Traveling overseas to visit trade shows and exhibitions to trigger ideas
Keeping up-to-date with current technologies and considering how they can be applied
Purchasing samples and 'reverse engineering'
More on pg 342
Laser cut out dress
Laser cutter: saves time and is safer than manual methods
Laser Technology
Laser measurer and leveler
New and Emerging Technologies
Robotics, like lasers are
. They can be programmed to work

tasks. Welding, painting, material handling and painting and inspections are their main tasks.
Every developing Technology
The Product Development Process
The Product Design Process
All products go through a variation of this product design process, starting with concept, design, production and distribution, then on to retail.
Feedback from retail is vital as it feeds on to the next round of design and development. It can help improve a product or create a new one.
Starting: Concepts or identifying a need
New products
can start from a range of
- Recognising a consumer need that isn't being met by existing products
- The need to replace or modify an old product that is obsolete or unpopular
- Access to a patent for a product concept or idea
- Technological innovation that allows new products to be developed or current products improved
When developing or modifying products, it is important to investigate relevant information and conduct trialling or testing.
Areas of research include:
- Market needs and interests, products by competitors etc
- The possible innovative use of materials and production processes (application of new technologies)
- New solutions to product functionality

*Research may coincide and support other stages of the Product Development Process
Production and distribution
The product is sold through appropriate outlets or directly to the consumer. A lot of these are online sales.

Consumers use the product until it breaks down, goes out of fashion or becomes obsolete.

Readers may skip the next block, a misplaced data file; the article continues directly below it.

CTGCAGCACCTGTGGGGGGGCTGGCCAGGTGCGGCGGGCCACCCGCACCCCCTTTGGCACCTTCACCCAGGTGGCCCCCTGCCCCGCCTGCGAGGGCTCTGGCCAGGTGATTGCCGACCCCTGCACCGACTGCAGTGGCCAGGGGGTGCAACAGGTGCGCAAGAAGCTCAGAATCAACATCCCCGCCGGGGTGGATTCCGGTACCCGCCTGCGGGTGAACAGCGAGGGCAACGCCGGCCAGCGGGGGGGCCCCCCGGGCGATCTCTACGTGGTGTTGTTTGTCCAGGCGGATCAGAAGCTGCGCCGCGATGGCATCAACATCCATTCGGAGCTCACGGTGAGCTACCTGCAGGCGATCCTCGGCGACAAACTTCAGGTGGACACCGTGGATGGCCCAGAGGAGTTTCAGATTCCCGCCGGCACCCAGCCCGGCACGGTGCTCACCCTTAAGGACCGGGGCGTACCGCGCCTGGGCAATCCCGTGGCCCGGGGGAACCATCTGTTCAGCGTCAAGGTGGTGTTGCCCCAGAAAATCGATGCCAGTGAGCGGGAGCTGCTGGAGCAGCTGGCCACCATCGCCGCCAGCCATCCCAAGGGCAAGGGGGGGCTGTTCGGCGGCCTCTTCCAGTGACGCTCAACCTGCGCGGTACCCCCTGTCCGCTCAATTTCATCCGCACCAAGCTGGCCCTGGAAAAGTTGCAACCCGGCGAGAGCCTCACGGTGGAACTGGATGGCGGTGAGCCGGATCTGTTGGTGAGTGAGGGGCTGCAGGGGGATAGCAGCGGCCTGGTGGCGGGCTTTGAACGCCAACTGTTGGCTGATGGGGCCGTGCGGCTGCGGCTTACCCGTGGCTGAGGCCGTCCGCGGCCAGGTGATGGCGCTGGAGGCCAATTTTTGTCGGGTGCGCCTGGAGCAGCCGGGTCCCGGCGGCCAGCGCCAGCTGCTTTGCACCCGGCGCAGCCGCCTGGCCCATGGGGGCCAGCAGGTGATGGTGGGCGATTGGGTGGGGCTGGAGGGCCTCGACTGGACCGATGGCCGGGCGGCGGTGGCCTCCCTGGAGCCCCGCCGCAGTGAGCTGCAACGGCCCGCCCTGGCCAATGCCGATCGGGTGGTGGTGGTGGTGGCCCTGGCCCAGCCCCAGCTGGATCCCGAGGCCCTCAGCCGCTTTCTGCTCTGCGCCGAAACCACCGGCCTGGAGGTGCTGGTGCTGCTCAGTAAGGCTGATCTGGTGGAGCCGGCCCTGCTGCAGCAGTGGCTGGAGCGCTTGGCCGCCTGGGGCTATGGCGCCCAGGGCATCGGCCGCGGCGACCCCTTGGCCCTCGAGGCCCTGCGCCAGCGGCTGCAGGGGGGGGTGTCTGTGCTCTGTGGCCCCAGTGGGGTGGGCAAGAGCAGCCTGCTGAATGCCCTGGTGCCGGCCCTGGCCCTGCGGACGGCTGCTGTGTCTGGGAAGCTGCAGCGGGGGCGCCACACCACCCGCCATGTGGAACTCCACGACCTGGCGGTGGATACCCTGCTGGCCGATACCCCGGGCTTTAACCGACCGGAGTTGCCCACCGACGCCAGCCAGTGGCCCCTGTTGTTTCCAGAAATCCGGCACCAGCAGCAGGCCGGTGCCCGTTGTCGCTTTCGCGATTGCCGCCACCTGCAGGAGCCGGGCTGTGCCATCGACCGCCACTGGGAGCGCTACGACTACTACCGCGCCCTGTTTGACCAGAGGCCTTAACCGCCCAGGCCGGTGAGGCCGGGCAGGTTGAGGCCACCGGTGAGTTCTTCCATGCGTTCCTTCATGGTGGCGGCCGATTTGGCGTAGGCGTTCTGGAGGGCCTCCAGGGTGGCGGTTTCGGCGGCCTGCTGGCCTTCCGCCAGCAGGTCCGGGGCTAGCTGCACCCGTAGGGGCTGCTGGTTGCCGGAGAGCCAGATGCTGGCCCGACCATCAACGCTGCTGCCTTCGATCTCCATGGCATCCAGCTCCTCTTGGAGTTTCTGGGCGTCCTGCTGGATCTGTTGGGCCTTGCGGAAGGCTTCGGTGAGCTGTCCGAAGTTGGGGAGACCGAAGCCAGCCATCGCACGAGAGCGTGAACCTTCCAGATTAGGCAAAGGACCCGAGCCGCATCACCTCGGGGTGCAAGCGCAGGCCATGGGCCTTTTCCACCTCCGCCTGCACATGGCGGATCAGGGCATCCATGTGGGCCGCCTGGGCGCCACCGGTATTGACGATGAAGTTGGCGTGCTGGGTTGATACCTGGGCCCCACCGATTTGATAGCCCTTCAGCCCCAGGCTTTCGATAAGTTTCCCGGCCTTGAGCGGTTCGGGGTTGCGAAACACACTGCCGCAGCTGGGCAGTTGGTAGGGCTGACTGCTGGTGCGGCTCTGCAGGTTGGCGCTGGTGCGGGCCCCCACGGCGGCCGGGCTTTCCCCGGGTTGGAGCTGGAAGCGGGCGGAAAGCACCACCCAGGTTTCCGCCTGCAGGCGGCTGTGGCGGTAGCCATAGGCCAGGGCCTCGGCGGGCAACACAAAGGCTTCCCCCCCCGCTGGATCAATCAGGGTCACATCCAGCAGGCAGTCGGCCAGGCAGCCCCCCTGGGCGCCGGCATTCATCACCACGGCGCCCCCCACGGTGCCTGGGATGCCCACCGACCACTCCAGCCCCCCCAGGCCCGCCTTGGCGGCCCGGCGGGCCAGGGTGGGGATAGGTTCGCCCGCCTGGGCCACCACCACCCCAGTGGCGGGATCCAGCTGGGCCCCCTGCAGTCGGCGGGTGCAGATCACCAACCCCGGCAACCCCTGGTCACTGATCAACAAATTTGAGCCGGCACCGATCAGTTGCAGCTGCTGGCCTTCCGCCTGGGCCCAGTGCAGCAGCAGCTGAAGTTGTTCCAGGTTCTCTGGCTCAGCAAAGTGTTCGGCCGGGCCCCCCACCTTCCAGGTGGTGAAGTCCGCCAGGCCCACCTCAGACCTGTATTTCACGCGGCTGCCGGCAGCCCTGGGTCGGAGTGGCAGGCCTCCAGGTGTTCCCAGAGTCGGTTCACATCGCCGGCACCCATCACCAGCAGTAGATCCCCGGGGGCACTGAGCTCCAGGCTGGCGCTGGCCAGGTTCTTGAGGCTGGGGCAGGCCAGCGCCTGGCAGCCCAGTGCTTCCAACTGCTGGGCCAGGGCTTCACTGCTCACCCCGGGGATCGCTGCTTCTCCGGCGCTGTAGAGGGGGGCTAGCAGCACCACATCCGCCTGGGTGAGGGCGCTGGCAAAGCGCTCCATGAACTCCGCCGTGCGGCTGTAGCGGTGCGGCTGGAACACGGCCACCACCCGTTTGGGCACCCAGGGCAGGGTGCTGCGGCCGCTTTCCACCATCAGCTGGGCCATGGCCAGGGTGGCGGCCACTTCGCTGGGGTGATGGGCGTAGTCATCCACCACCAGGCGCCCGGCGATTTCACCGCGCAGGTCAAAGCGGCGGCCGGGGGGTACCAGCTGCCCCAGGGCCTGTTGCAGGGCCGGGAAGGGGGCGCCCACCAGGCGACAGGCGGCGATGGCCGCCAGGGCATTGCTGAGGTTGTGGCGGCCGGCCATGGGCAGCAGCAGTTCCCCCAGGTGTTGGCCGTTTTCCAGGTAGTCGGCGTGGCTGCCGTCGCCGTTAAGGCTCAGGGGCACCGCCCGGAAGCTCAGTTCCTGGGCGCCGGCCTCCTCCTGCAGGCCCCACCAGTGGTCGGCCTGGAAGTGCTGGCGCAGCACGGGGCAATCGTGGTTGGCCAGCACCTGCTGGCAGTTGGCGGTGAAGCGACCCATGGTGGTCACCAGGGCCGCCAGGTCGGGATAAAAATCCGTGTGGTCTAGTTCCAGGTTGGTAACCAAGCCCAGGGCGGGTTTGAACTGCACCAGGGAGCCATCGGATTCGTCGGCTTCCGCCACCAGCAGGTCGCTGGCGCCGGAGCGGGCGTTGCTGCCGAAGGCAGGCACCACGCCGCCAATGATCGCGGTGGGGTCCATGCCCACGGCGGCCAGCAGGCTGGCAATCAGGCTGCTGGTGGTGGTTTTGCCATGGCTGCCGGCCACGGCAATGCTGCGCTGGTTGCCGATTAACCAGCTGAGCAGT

They may replace the product, buy a modified version or seek a new one to meet their need.
Sales data and consumer responses are used to refine or modify the product. Information is also gained from retailers, consumers, market research and from sales of competitors. This information is used to evaluate the success of a product.

Product evaluation and modification
Retail and consumer use
If there are minor aspects of the production that need changing, these are done with minimal alterations to production.
Major product changes or redesign requires the company to work through the cycle again.
Once the prototype or computer-modelled product has been finalised, it is put into production in small or large numbers called units.
Components are outsourced if necessary (especially in vehicle manufacture). The production process is carefully monitored, quality is checked at all stages, and modifications to the process are made if they are needed. Distribution and transportation methods are put into operation.
Marketing plays a big part in the success of a product when it becomes available to consumers. Marketers can often be involved in the early stages of product development, finding out information about who would want the product and what features they would want included.
5 P's of marketing

Sustainability models
Types of Manufacturing Systems
Scales of Manufacturing
Production occurs at a number of different scales:
-One off manufacturing
-Low-volume production
-Mass production (continuous production)
One off manufacturing
A customer or designer requires a unique article or large product made to a specific design. It is costly, but usually results in a high quality product. Eg. an engagement ring, boat, special outfit, wedding dress or custom furniture.
Life cycle assessment (LCA)
An LCA is the examination of a product from the sourcing and processing of the raw material, through manufacture, distribution, use and disposal. It is based on scientific evidence, not one based on guesswork or opinions.
'Cradle to cradle' concept
Comes from the old concept 'cradle to grave' approach. This concept emphasises a recycling process for the end of life of a product, so that materials continue to be reused in some way. It also mentions the term 'up-cycling', where materials are reused to create new products that are equal to or greater in value, rather than 'down cycling' which creates new products from old materials that are lesser in value.
Design for disassembly (DfD)
DfD takes the entire product- including its parts and components and how they are joined- into consideration in the design stage.
It aims for easy repair, minimal different types of material in a product.
Enabling the materials to be separated easily for recycle
Labeling materials (especially plastics) for ease in recycling
Extended producer responsibility (EPR)/ product stewardship